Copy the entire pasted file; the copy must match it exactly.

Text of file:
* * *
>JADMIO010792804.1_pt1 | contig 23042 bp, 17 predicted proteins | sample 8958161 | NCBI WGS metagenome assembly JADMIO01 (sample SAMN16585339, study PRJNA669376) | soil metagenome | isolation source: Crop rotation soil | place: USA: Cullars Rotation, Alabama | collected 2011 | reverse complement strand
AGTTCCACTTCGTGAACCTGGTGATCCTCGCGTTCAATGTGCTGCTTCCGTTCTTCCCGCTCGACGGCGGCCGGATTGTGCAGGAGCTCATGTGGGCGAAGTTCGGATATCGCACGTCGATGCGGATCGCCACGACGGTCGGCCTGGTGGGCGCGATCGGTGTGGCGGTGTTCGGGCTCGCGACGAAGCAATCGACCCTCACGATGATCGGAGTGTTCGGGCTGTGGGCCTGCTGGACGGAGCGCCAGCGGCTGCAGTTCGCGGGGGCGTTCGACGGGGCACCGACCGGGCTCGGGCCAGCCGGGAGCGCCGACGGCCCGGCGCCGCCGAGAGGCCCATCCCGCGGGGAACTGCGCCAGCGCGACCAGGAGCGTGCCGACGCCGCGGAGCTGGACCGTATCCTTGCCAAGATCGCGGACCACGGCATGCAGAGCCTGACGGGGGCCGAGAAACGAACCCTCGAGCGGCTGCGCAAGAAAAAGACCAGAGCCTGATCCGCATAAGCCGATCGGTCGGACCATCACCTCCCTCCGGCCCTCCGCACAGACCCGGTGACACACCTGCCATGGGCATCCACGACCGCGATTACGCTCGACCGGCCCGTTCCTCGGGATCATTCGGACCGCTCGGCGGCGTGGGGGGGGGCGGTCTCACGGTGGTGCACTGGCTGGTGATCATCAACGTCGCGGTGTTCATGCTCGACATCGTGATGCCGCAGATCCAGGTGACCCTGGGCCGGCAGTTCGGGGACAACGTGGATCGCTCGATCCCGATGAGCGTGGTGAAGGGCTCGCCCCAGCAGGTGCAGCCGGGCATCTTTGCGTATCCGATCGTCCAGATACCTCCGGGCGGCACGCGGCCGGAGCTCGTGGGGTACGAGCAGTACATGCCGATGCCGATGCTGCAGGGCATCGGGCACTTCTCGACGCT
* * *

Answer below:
>JADMIO010792804.1_pt1 | contig 23042 bp, 17 predicted proteins | sample 8958161 | NCBI WGS metagenome assembly JADMIO01 (sample SAMN16585339, study PRJNA669376) | soil metagenome | isolation source: Crop rotation soil | place: USA: Cullars Rotation, Alabama | collected 2011 | reverse complement strand
AGTTCCACTTCGTGAACCTGGTGATCCTCGCGTTCAATGTGCTGCTTCCGTTCTTCCCGCTCGACGGCGGCCGGATTGTGCAGGAGCTCATGTGGGCGAAGTTCGGATATCGCACGTCGATGCGGATCGCCACGACGGTCGGCCTGGTGGGCGCGATCGGTGTGGCGGTGTTCGGGCTCGCGACGAAGCAATCGACCCTCACGATGATCGGAGTGTTCGGGCTGTGGGCCTGCTGGACGGAGCGCCAGCGGCTGCAGTTCGCGGGGGCGTTCGACGGGGCACCGACCGGGCTCGGGCCAGCCGGGAGCGCCGACGGCCCGGCGCCGCCGAGAGGCCCATCCCGCGGGGAACTGCGCCAGCGCGACCAGGAGCGTGCCGACGCCGCGGAGCTGGACCGTATCCTTGCCAAGATCGCGGACCACGGCATGCAGAGCCTGACGGGGGCCGAGAAACGAACCCTCGAGCGGCTGCGCAAGAAAAAGACCAGAGCCTGATCCGCATAAGCCGATCGGTCGGACCATCACCTCCCTCCGGCCCTCCGCACAGACCCGGTGACACACCTGCCATGGGCATCCACGACCGCGATTACGCTCGACCGGCCCGTTCCTCGGGATCATTCGGACCGCTCGGCGGCGTGGGGGGGGGCGGTCTCACGGTGGTGCACTGGCTGGTGATCATCAACGTCGCGGTGTTCATGCTCGACATCGTGATGCCGCAGATCCAGGTGACCCTGGGCCGGCAGTTCGGGGACAACGTGGATCGCTCGATCCCGATGAGCGTGGTGAAGGGCTCGCCCCAGCAGGTGCAGCCGGGCATCTTTGCGTATCCGATCGTCCAGATACCTCCGGGCGGCACGCGGCCGGAGCTCGTGGGGTACGAGCAGTACATGCCGATGCCGATGCTGCAGGGCATCGGGCACTTCTCGACGCT